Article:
Defense Secretary Robert Gates is, quite by choice, the anti-Rumsfeld—a man so low-key and consensus-oriented that it's hard to find his fingerprints on any particular policy. But no one can win internal battles the way Gates has been doing in Washington lately without leaving a few traces. To scant notice in recent weeks, Gates seems to have scored a significant victory in the Bush administration's internal fight over troop withdrawals from Iraq, and he has been perhaps the key player in quelling moves toward a military confrontation with Iran.
You may remember all the hullabaloo over Gen. David Petraeus's report on the Iraq "surge" a couple of weeks ago. By most media accounts, he came, he testified and then he conquered Capitol Hill. Not so. In the days after the testimony, Gates appears to have won a crucial debate behind the scenes with Petraeus and administration hard-liners who were pushing to keep U.S. deployments at current or at least "pre-surge" levels for the forseeable future. The proof is that he seems to be bringing the president onto his side (in his speech on the Petraeus report, Bush suggested that he wants the reductions to go deeper, as well).
In his testimony, Petraeus appeased the antiwar crowd somewhat by calling for the withdrawal of one combat brigade by December and then five more by July 2008, along with two Marine battalions. The Iraq War commander refused to say what would happen after that. Gates, however, quickly overrode Petraeus, indicating that drawdowns would continue at the same rate. The difference between the two of them reflects a little-publicized argument within the administration. The stakes, as laid out before the president, ran as follows: if the United States maintains troop levels at pre-surge levels or above into the next presidency—the possibility that Petraeus was leaving open—it will create enormous public pressure for Bush's successor to pull out quickly, especially if she is a Democrat. On the other hand, if the Bush administration can manage to reduce troop levels to a more sustainable level over the long term—just under 100,000 by the end of 2008—then the next president, Democrat or Republican, will be better able to continue that policy, thus securing Bush's legacy in the end. As Gates said publicly on Sept. 14, a few days after Petraeus's much-parsed testimony: "My hope is that when he does his assessment in March, General Petraeus will be able to say that he thinks that the pace of drawdowns can continue at the same rate in the second half of the year as in the first half of the year." The president later endorsed this view.
To ensure that this bipartisan, long-term approach continues, Gates is expected to announce soon that he is appointing John Hamre, a former deputy Defense secretary under Bill Clinton, as chairman of his Defense Policy Board, administration sources tell NEWSWEEK. Hamre, currently president of the prestigious Center for Strategic and International Studies, is a highly regarded technocrat who has been asked to help develop policies for transitioning to the next administration. This is a remarkable departure from Rumsfeld's board, an influential advisory body that during the crucial years from 2001 to 2003 was led by a fire-breathing neocon, Richard Perle.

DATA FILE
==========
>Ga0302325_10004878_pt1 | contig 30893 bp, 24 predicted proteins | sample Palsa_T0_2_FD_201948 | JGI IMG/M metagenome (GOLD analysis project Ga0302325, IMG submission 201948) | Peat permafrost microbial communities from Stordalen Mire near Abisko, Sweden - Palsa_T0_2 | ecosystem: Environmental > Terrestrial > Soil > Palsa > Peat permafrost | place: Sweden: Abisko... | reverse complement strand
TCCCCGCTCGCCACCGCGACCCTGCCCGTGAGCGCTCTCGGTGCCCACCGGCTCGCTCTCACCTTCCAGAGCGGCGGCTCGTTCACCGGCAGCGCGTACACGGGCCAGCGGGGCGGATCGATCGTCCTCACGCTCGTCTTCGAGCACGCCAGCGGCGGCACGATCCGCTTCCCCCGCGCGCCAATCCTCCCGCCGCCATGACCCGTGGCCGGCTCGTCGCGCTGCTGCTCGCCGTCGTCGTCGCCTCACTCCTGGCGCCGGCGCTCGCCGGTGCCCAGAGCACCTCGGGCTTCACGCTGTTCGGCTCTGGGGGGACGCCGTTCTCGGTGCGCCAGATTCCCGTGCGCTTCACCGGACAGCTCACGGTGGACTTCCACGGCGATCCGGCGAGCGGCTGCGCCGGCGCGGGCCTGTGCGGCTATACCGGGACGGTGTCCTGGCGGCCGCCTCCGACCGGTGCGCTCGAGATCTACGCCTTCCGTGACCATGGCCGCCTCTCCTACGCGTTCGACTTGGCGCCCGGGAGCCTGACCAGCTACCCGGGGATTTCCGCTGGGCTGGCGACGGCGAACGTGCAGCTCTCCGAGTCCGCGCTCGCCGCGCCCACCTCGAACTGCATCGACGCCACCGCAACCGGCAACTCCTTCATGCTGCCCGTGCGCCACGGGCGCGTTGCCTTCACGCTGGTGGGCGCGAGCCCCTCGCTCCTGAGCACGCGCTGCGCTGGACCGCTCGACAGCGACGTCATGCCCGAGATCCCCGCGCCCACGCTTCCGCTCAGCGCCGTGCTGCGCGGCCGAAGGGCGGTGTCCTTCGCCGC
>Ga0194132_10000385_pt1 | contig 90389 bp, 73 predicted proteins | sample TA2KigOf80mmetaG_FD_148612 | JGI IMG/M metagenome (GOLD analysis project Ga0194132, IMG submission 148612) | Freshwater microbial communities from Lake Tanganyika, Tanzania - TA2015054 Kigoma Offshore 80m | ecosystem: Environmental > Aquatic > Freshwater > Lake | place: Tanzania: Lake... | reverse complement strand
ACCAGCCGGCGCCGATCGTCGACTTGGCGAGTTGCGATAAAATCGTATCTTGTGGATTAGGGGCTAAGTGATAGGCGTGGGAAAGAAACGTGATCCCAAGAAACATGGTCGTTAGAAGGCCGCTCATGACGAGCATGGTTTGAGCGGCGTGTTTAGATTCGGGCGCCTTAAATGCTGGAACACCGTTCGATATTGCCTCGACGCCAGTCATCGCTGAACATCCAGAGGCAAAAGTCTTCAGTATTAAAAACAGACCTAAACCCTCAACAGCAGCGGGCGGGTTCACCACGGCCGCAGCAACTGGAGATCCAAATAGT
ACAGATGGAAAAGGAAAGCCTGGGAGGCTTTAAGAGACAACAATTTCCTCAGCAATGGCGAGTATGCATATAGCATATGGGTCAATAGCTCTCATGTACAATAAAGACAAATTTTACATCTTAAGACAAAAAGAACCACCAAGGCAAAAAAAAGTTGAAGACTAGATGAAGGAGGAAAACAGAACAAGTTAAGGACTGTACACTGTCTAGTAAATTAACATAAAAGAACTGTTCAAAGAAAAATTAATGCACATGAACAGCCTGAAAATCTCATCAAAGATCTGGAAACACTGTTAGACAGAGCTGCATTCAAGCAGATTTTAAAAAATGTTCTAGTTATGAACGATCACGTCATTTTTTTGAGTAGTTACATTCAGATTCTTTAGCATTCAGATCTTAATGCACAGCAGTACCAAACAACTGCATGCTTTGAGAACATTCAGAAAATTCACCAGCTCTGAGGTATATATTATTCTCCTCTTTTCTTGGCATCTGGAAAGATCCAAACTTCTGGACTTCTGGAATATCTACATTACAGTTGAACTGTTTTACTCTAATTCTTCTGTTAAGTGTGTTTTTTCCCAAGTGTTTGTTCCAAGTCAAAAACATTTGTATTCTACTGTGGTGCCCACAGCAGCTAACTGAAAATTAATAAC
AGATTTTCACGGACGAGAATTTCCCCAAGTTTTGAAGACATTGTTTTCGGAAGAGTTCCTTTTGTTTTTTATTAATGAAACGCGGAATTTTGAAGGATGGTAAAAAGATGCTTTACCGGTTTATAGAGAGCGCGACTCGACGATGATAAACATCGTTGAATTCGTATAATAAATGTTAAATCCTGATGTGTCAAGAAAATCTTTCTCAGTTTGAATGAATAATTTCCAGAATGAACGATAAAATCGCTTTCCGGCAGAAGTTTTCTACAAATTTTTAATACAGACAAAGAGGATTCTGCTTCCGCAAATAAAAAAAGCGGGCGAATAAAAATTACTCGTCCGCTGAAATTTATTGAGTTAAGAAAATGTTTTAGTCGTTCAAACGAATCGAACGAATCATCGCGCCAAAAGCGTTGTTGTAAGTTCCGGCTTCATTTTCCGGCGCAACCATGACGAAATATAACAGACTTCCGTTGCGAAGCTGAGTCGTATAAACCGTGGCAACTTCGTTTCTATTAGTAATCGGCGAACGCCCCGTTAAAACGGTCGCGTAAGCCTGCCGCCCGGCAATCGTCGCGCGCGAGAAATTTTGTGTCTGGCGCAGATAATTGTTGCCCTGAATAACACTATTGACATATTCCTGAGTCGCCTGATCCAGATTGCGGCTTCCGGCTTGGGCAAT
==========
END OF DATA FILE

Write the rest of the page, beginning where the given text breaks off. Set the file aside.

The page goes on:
So while Gates was seen in public as the Bush administration official who harshly criticized the Democrats' last effort to legislate withdrawal dates—a proposal by Virginia's Democrat Sen. James Webb to require that troops be given as much time at their home station as on deployments to the war front—he has also been working hard to placate the Dems. His biggest victory? By cleverly playing a bit of Washington jujitsu—embracing the administration's official position while quietly giving many of the withdrawal proponents a lot of what they want—Gates has succceeded in entirely eliminating the calendar the Dems wanted to impose on troop deployments. Even the Democratic presidential candidates are now talking vaguely about a long-term troop presence in Iraq extending well into the next presidency.
Gates is concerned not only about the terrible strains on the Army, but that Iraq is simply too politicized, his aides and advisers say. He wants to "lower the temperature," says a senior Defense Department official who would talk about conversations with the secretary only on condition of anonymity. "I've heard him speak to his desire to get the situation in Iraq to a point where it can achieve sufficient bipartisan support, both in order to get the mission done and to remove it as the central hot-button issue that is is right now," this official said.On the issue of Iran's nuclear program, Gates has been quietly counseling moderation, as well. Among other moves, Gates has carefully quashed moves by hard-liners to launch provocative operations inside Iran in response to Tehran's meddling in Iraq. "I think that the general view is we can manage this problem through better operations inside Iraq and on the border with Iran, that we can take care of the Iranian threat or deal with the Iranian threat inside the borders of Iraq—don't need to go across the border into Iran," he told "Fox News Sunday" on Sept. 16. According to sources in the defense-intelligence community who are familiar with the various contingency plans for attacking Iran, Gates has had an impact there, as well, killing the Air Force's "thousand points of light" air campaign, which would have involved an extensive target list. "He was a central element in making sure that plan died," said one of these sources. "What emerged in its place was a much more scaled-down contingency plan." But Gates has also taken the lead in stressing that the administration will continue to put diplomacy first.
The anti-Rumsfeld, indeed. Here's to quiet men.